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'Like so many Irish authors, the dole allowed me to write' - Nicole Flattery

When Nicole Flattery returned from New York jobless and disenchanted, she decided to move west and write. Three years, one literary prize and a six-figure book deal later, the Westmeath debut author is our newest rising literary star


Recognition: Flattery won the White Short Story Prize in 2017. Photo by Steve Humphreys

Recognition: Flattery won the White Short Story Prize in 2017. Photo by Steve Humphreys

Recognition: Flattery won the White Short Story Prize in 2017. Photo by Steve Humphreys

In 2017, Nicole Flattery won the White Review Short Story Prize, which if you haven't heard of it is the award for hungry writers. She flew to London, attended a hot literary party in her honour, then came home and cashed in a cheque for £3,000. She was 27.

Back in Galway, she went into the Social Welfare office to explain where the money had come from. "The woman was my mother's age. She said, 'you're a great girl, you must be very good'."

For this writer, it was a meaningful endorsement from inside the system that had supported her while she did nothing else but write. "The dole allowed me to do these things. It has for so many writers in Ireland."

It is exactly two years later, and Nicole is drinking coffee in the Library Bar in Dublin. The actor Stephen Rea is at the next table having a hushed conversation. "Is that Stephen Rea?" she whispers excitedly, unaware, it seems, that there is more than one interesting person in the room. Her debut collection of stories, Show Them A Good Time, is about to be published here by The Stinging Fly Press and there'll be a UK launch next month after Bloomsbury snapped up the rights in a reported six-figure two-book deal. Flattery's next book, a novel, is slated for publication in 2021.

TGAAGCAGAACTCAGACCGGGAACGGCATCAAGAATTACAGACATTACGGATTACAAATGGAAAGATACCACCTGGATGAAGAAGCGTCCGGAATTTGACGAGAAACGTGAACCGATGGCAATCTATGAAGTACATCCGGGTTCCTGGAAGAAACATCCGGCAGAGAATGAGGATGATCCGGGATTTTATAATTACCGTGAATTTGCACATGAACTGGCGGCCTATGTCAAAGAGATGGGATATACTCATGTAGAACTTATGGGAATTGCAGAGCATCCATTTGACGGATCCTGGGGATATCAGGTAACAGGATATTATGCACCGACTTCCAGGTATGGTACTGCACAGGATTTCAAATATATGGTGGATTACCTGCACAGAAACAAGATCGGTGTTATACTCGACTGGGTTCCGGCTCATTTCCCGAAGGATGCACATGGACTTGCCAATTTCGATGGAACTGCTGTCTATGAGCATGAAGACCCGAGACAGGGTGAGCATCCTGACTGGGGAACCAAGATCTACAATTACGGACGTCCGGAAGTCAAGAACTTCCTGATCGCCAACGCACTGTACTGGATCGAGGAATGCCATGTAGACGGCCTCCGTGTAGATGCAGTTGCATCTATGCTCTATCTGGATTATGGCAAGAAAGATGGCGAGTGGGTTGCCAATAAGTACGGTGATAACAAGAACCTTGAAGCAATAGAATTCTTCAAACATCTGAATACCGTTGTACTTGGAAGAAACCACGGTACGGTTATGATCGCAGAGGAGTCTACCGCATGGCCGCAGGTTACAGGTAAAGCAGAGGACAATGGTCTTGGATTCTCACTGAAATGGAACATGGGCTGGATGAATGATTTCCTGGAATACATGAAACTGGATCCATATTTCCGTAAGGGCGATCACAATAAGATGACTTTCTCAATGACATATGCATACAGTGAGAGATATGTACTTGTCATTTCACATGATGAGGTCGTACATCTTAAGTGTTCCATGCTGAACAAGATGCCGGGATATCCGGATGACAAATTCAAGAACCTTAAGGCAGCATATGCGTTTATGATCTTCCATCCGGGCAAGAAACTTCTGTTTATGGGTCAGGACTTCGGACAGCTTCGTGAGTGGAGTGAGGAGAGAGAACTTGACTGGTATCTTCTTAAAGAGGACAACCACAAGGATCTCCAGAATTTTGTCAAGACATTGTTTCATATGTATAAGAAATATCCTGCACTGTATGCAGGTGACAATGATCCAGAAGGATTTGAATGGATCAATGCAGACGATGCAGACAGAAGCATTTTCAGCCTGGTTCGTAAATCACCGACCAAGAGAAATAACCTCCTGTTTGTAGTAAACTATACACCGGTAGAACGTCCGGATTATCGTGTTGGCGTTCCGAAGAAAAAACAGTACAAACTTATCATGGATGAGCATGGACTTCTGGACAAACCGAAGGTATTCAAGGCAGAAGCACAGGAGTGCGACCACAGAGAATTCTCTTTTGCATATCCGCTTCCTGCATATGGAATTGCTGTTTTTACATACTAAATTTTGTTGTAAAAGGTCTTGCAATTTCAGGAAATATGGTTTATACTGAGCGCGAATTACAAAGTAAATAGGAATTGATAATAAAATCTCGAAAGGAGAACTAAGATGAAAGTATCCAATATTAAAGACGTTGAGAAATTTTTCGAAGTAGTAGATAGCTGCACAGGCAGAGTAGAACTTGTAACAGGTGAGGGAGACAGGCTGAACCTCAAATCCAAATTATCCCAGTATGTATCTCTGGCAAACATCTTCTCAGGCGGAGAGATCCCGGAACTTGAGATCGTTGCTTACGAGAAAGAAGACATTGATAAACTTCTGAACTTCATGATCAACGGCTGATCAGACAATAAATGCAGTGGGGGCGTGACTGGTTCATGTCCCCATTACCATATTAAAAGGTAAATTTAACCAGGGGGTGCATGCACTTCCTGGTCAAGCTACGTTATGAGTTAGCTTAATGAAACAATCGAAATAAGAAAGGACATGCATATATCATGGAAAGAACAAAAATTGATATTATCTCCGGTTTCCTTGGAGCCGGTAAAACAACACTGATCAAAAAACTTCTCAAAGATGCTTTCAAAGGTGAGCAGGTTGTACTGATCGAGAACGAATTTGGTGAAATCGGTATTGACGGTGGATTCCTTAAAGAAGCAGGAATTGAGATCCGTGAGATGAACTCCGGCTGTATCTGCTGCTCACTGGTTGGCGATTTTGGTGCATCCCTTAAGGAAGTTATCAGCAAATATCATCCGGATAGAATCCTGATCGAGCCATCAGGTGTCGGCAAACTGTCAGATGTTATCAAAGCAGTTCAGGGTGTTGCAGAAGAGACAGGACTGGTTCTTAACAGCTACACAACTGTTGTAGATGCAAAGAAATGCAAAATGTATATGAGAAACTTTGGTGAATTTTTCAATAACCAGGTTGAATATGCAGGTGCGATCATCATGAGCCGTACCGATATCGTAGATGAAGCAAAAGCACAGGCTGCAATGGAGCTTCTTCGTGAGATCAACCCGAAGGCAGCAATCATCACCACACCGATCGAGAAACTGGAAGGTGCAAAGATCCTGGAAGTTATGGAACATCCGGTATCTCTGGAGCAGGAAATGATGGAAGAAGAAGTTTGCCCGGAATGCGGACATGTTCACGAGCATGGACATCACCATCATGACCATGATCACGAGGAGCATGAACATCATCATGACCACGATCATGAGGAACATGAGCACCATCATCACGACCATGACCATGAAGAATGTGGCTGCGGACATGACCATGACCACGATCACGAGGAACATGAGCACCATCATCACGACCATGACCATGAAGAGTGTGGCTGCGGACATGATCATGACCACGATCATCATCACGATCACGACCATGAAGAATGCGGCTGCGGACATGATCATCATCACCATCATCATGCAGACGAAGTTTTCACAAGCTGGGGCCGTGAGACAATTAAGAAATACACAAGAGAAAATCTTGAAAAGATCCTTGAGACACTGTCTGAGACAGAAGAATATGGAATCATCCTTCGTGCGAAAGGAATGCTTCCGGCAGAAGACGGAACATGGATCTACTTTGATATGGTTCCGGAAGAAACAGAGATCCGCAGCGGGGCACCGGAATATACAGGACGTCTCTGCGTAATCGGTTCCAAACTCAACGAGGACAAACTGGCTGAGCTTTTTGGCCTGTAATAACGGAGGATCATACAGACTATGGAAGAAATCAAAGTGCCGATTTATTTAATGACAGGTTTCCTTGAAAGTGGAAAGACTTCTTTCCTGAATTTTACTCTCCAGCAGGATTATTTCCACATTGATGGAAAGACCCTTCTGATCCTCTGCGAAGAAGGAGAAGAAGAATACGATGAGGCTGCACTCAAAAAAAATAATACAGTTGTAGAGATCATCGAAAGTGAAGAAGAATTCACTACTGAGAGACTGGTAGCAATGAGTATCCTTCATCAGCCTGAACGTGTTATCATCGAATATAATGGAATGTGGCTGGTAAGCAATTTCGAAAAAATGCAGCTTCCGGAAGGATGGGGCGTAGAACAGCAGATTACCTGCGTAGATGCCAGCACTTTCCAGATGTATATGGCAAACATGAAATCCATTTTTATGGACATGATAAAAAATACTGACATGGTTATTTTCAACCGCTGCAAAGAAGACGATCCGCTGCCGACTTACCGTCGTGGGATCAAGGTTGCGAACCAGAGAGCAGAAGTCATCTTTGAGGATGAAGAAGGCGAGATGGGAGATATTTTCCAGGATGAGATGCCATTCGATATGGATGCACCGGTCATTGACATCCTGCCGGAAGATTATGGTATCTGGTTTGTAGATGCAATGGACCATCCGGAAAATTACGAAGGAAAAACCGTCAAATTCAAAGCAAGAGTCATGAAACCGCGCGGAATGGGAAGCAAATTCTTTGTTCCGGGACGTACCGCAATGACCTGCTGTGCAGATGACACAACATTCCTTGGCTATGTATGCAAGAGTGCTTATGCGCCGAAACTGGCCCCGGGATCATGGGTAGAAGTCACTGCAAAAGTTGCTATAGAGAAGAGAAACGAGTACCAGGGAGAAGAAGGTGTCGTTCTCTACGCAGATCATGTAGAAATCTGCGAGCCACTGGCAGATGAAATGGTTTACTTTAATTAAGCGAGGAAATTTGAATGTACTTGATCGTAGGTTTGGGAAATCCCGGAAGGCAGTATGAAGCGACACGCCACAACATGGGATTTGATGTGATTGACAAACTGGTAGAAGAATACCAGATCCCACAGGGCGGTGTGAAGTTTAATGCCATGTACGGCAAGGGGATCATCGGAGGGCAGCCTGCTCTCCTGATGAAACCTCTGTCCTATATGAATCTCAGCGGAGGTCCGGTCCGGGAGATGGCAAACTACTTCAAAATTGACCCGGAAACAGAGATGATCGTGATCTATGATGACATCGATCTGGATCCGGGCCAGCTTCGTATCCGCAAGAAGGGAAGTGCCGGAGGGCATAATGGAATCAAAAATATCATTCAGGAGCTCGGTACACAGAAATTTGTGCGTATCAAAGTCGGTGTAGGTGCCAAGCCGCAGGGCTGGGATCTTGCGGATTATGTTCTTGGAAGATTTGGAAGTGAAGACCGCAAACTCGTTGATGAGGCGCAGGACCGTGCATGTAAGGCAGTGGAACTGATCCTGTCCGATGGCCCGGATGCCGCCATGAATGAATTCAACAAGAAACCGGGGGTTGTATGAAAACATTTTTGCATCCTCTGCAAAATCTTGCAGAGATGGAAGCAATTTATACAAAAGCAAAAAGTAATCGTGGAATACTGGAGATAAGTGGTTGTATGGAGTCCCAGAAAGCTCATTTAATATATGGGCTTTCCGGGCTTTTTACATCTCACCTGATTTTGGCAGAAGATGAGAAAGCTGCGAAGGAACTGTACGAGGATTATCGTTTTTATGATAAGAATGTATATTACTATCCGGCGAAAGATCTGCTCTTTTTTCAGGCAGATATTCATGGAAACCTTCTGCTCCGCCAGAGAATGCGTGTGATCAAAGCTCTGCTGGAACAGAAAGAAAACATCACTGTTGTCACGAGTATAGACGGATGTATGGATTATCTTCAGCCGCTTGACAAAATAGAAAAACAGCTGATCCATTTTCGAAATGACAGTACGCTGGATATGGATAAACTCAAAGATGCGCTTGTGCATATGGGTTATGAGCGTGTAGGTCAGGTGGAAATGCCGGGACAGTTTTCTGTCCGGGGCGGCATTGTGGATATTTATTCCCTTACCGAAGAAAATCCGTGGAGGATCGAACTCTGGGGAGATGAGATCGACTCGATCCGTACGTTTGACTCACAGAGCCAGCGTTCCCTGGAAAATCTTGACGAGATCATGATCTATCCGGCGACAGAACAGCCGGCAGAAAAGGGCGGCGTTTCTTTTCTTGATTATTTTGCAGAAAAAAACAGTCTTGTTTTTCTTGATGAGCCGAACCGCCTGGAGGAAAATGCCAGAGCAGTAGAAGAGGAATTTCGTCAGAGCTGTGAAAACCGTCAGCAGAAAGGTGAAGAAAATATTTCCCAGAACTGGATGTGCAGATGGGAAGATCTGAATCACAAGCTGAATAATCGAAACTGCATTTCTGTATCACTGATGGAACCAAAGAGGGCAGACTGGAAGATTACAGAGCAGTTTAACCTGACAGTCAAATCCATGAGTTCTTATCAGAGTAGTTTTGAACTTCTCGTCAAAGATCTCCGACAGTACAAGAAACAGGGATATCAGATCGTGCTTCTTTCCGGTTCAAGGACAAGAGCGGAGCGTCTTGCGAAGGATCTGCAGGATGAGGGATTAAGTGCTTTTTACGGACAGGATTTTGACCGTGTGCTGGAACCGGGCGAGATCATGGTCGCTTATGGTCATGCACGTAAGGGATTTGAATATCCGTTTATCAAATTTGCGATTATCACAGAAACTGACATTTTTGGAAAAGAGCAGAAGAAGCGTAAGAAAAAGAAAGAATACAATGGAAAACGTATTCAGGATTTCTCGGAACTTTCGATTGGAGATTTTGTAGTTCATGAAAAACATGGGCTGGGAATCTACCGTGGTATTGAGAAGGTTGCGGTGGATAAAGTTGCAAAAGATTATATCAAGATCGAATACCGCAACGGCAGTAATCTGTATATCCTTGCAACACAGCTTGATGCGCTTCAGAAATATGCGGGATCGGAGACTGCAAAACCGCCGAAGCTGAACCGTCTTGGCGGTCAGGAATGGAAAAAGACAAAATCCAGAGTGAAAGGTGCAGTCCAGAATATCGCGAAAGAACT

Frank O'Connor wrote that good short stories are always about "outlawed figures wandering about the fringes" rather than "normal" characters - the preserve of novels. The isolated, exploited, emotionally abused characters in Flattery's stories carry on this fine tradition, but are chillingly current.

She grew up in Kinnegad, Co Westmeath, where her mother was as an accountant and her father an English teacher. Speech and drama classes had a profound effect. "You would leave school, go into a space where you got to do something different to your ordinary life. It was very freeing. I always loved improv. In drama, the whole idea is there are no wrong impulses."

Flattery studied Theatre & Film at Trinity and credits Irish playwrights - Beckett, Enda Walsh, Marina Carr - as big influences, next to David Lynch and Wes Anderson. Studying plays in particular taught her the rigours of writing dialogue, and the power of a good setting. "I put characters in small places. That's a real playwright trick, just get them all into a tight space."

Flattery did a master's in Creative Writing at Trinity, but "didn't write much". For a few years she worked in various minimum-wage jobs, "trying to stay alive and things". A greeting-card shop, selling cards for "way longer than anyone should do that job for". The cloakroom of a pub/nightclub, checking in coats and "sometimes losing coats and things".

Writing a play was an obvious thing to do, and she had written a "really bad" play while in college. A novel seemed "too daunting", but short stories were a way in: "I like a good sentence, and I think stories give you that."

Her fiction first saw the light four years ago, when she was working as an intern at the Lilliput Press. Her friend, the writer Thomas Morris, then editor of The Stinging Fly, asked to read a story she was working on about a young woman who discovers a hump on her back.